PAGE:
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Officials toss their 2 cents in on new rail

County Commission Chairman Chris Kingsley's letter urges the Legislature not to forget the little guys when planning the high-speed rail.

By JEFFREY S. SOLOCHEK

© St. Petersburg Times, published February 28, 2001


BROOKSVILLE -- Before any bill regarding high-speed rail gets too far in the Legislature, Hernando County government leaders hope to persuade top lawmakers to remember the little guys outside the train's proposed path.

Rail might be an important part of Florida's transportation system, but its construction should not come at the expense of transit needs, County Metropolitan Planning Organization Chairman Chris Kingsley wrote on behalf of his colleagues to the Senate president, House speaker and the local legislative delegation.

"As a sizable part of the Tampa Bay commutershed, Hernando County residents must each day travel throughout the region, going to work or supporting the area's businesses," Kingsley wrote. "Hence, any negative impact on the movement of commuters, goods and services within Florida's smaller urban areas would undoubtedly result in considerable harm to the state's economy.

"Also, as contained in state law, mobility must be provided for all citizens, not just for those for whom high-speed rail would be available."

At the very least, Kingsley said, the Legislature should not plan any rail system without cooperation and coordination with all 25 MPOs, echoing the stance taken by the state Metropolitan Planning Organization Advisory Council.

"We're very serious about it and we hope they pay attention," said Kingsley, also chairman of the Hernando County Commission.

The county has some influential lawmakers in its corner.

Senate President John McKay, R-Bradenton, said the Hernando MPO's position is "probably exactly right." The proponents will get the time to see whether they can provide what they promised, McKay said.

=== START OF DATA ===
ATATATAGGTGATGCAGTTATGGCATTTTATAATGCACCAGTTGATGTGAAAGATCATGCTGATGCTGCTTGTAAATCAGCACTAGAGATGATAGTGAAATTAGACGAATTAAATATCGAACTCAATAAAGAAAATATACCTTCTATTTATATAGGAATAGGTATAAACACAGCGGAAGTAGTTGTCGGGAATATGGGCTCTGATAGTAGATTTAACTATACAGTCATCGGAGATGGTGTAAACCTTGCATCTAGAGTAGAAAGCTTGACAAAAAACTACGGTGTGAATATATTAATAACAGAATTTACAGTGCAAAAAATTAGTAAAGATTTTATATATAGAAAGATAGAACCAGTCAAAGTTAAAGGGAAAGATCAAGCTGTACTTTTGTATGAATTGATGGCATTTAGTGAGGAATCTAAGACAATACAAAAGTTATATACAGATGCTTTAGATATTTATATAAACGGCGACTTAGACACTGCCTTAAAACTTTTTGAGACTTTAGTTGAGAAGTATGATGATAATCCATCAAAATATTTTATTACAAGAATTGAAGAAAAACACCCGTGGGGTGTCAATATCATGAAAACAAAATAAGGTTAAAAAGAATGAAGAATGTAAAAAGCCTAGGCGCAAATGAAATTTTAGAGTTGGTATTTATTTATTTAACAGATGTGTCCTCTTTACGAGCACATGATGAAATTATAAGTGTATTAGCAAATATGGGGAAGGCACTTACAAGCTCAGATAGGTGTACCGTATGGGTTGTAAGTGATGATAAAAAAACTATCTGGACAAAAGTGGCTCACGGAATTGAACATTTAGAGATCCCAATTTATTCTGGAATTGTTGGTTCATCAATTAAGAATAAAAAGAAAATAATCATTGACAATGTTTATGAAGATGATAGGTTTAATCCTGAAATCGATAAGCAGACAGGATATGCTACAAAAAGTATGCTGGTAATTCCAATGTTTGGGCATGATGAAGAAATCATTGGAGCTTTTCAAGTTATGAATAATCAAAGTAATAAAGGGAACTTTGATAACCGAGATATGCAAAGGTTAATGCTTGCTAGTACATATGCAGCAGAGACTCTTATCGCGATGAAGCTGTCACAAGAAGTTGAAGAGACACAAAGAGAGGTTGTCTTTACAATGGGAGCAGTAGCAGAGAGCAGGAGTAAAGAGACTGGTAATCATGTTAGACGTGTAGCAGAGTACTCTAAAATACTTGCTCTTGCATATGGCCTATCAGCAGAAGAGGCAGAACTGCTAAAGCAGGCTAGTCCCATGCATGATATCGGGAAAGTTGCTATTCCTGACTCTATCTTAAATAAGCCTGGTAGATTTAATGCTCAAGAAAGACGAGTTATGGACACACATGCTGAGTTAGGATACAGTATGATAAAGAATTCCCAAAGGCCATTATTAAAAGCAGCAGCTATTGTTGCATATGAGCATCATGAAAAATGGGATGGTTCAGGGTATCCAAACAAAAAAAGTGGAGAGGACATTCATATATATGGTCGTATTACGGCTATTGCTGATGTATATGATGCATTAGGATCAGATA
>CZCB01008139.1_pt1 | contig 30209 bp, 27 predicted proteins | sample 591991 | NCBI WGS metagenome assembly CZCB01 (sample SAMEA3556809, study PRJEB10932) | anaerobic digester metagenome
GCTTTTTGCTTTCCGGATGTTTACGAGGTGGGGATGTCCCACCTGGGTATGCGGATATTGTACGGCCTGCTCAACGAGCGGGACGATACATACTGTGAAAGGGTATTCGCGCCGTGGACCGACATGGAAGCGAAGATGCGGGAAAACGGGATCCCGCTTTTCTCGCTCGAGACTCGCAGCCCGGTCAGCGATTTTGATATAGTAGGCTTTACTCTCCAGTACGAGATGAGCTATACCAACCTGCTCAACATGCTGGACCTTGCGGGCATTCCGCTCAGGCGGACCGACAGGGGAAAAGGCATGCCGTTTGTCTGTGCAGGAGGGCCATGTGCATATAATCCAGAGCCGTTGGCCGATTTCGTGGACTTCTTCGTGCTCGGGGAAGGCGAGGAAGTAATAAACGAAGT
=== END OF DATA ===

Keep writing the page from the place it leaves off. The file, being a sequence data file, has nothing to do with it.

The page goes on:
If not, he said, "we'll just have to go from there."

House Transportation Committee Chairman David Russell, R-Brooksville, has filed a bill that would pass the issue to a group that would study the possible funding sources, routes and related matters. If the project proves feasible and equitable, so it won't hurt other projects such as the pending widening of Interstate 4, he expected the committee might recommend moving ahead using state money.

If not, Russell said, it's more than likely the issue might go back to voters, asking if they want to pay the amount needed to create a rail system.

"At this point I don't know if we've been given a funding mandate," Russell said.

In November, 53 percent of Florida voters approved a constitutional amendment authorizing creation of a high-speed rail system linking the state's five major metropolitan areas, with construction to begin in 2003. It did not include a provision on how to pay for the project's estimated cost of $6-billion to $22-billion.

Hernando County voters narrowly opposed the amendment, 51 percent to 49 percent.

Senate President Pro Tem Ginny Brown-Waite, who is from Hernando County, also harbored reservations about the rail proposal. Still, she acknowledged, representatives from MPOs in larger areas, including those in Orlando and Polk County, have told her they want to see the project proceed.

Smaller ones, meanwhile, are lining up with Hernando County, Brown-Waite said.

So far, only Hernando and Sarasota-Manatee MPOs have contacted the Senate president's office and none has written to the House Transportation Committee. The Metropolitan Planning Organization Advisory Council is working to assess the myriad bills being filed, which would do everything from asking voters to repeal the November amendment to fully funding the rail system.

"If we had a surplus, if it could be proven it doesn't require a lifetime of government subsidies, it might be a good idea," Brown-Waite said of high-speed rail.

But she remained unconvinced that a system would ever become self-sufficient or that it would solve air quality problems. People getting off the train probably still would need to rent cars to get around the big cities, she said.

Several other top officials also oppose the project, including Gov. Jeb Bush and House Speaker Tom Feeney.

Another group that holds sway is gathering momentum for the rail, though. Sponsors for a House measure that would push the project forward with full funding include Rules Vice Chairman Dennis Ross, R-Lakeland; Competitive Commerce Chairman J.D. Alexander, R-Lake Wales; Healthy Communities Chairwoman Nancy Argenziano, R-Dunnellon; and Speaker Pro Tem Sandra Murman, R-Tampa.

"What's still on the table is what is the vision of the full system of high-speed rail," said Howard Glassman, Metropolitan Planning Organization Advisory Council executive director. "The term high-speed rail has so many different meanings now, depending on the bill you look at."

He and others expected a heated, lengthy debate on the issue before it gets resolved.

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